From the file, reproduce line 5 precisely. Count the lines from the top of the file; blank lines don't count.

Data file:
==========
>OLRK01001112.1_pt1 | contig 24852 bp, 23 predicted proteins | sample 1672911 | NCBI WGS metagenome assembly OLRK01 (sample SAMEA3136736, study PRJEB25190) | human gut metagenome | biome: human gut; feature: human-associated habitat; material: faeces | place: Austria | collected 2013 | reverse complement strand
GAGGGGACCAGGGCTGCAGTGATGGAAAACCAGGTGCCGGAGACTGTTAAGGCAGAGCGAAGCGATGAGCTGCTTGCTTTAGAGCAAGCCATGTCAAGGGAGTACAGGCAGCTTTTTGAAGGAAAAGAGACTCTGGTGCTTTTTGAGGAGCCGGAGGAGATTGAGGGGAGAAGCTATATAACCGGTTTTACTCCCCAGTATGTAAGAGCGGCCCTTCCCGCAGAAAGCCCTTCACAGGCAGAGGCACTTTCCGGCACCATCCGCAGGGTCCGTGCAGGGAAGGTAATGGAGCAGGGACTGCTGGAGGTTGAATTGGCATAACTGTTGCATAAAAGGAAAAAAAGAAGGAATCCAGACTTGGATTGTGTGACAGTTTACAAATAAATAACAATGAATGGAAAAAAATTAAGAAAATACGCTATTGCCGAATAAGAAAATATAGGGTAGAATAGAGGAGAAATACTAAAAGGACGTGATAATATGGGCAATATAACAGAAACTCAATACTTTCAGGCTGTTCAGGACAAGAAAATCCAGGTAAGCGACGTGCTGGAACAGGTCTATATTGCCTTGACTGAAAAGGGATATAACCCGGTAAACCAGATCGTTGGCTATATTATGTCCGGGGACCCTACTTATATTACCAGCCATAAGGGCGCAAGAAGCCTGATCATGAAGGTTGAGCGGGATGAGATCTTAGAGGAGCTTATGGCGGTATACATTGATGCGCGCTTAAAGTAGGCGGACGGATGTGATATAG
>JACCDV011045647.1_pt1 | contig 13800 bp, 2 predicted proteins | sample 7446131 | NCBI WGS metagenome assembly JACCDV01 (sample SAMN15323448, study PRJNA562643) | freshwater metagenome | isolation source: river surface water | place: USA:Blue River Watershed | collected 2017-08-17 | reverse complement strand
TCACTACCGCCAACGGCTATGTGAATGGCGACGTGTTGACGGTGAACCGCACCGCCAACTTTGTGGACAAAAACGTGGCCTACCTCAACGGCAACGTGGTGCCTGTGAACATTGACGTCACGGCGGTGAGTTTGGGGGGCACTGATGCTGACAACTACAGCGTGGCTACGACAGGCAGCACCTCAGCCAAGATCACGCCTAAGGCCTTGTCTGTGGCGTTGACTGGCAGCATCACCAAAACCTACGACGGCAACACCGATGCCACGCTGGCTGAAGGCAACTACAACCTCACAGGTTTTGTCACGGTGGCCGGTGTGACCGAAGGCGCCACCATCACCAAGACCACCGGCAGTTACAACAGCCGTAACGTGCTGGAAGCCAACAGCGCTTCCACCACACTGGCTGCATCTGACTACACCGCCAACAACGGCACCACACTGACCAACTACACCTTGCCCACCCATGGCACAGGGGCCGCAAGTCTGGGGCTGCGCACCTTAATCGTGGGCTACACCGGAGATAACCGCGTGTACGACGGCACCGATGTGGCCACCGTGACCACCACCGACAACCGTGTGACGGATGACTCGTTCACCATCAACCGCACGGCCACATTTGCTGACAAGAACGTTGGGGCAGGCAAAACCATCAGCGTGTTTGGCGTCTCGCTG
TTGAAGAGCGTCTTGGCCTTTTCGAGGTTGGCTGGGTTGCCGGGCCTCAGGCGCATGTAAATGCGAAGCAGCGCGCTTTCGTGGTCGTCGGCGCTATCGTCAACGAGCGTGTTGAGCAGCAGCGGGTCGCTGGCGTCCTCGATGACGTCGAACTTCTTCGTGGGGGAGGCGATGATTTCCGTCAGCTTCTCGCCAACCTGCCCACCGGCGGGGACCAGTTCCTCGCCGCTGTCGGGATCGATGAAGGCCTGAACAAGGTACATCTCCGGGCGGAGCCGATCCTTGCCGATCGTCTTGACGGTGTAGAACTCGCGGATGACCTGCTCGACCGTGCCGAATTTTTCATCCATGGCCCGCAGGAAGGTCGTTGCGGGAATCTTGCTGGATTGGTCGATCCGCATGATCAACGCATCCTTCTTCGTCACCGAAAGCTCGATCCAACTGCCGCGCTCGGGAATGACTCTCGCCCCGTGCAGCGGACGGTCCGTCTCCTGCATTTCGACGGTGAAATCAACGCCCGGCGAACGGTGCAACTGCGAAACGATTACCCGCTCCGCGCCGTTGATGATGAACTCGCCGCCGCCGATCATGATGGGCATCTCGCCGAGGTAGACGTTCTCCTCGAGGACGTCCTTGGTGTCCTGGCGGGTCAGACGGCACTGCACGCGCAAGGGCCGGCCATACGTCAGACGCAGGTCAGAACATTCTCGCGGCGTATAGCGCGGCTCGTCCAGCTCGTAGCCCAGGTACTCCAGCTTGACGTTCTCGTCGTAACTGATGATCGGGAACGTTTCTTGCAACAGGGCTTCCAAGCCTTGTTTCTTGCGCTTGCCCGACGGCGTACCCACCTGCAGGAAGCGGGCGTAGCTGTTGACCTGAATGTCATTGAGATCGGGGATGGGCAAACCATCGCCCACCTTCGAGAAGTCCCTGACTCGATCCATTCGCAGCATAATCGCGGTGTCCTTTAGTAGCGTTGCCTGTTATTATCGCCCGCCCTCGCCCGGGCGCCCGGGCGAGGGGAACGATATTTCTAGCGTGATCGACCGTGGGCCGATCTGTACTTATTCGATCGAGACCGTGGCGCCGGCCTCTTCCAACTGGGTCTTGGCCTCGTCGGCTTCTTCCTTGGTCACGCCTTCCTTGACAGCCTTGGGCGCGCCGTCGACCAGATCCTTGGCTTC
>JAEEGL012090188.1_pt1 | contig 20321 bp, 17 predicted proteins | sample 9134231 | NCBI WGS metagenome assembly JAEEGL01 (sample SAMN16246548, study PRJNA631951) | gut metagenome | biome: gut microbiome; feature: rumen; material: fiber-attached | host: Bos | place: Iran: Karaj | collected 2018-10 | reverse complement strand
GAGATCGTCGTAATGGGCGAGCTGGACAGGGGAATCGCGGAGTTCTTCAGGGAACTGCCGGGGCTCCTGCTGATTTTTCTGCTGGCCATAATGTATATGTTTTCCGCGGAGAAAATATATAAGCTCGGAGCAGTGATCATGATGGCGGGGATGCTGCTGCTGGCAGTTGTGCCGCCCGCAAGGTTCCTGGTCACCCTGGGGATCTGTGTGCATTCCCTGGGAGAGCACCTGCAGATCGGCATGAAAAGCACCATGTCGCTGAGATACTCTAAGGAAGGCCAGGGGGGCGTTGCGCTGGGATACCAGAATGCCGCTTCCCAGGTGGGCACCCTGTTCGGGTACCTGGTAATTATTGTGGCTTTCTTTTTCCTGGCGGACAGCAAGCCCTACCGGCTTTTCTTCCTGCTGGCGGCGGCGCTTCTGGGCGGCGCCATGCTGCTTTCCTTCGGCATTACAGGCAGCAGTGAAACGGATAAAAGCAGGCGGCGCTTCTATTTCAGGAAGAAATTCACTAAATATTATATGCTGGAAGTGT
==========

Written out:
TTGAAGAGCGTCTTGGCCTTTTCGAGGTTGGCTGGGTTGCCGGGCCTCAGGCGCATGTAAATGCGAAGCAGCGCGCTTTCGTGGTCGTCGGCGCTATCGTCAACGAGCGTGTTGAGCAGCAGCGGGTCGCTGGCGTCCTCGATGACGTCGAACTTCTTCGTGGGGGAGGCGATGATTTCCGTCAGCTTCTCGCCAACCTGCCCACCGGCGGGGACCAGTTCCTCGCCGCTGTCGGGATCGATGAAGGCCTGAACAAGGTACATCTCCGGGCGGAGCCGATCCTTGCCGATCGTCTTGACGGTGTAGAACTCGCGGATGACCTGCTCGACCGTGCCGAATTTTTCATCCATGGCCCGCAGGAAGGTCGTTGCGGGAATCTTGCTGGATTGGTCGATCCGCATGATCAACGCATCCTTCTTCGTCACCGAAAGCTCGATCCAACTGCCGCGCTCGGGAATGACTCTCGCCCCGTGCAGCGGACGGTCCGTCTCCTGCATTTCGACGGTGAAATCAACGCCCGGCGAACGGTGCAACTGCGAAACGATTACCCGCTCCGCGCCGTTGATGATGAACTCGCCGCCGCCGATCATGATGGGCATCTCGCCGAGGTAGACGTTCTCCTCGAGGACGTCCTTGGTGTCCTGGCGGGTCAGACGGCACTGCACGCGCAAGGGCCGGCCATACGTCAGACGCAGGTCAGAACATTCTCGCGGCGTATAGCGCGGCTCGTCCAGCTCGTAGCCCAGGTACTCCAGCTTGACGTTCTCGTCGTAACTGATGATCGGGAACGTTTCTTGCAACAGGGCTTCCAAGCCTTGTTTCTTGCGCTTGCCCGACGGCGTACCCACCTGCAGGAAGCGGGCGTAGCTGTTGACCTGAATGTCATTGAGATCGGGGATGGGCAAACCATCGCCCACCTTCGAGAAGTCCCTGACTCGATCCATTCGCAGCATAATCGCGGTGTCCTTTAGTAGCGTTGCCTGTTATTATCGCCCGCCCTCGCCCGGGCGCCCGGGCGAGGGGAACGATATTTCTAGCGTGATCGACCGTGGGCCGATCTGTACTTATTCGATCGAGACCGTGGCGCCGGCCTCTTCCAACTGGGTCTTGGCCTCGTCGGCTTCTTCCTTGGTCACGCCTTCCTTGACAGCCTTGGGCGCGCCGTCGACCAGATCCTTGGCTTC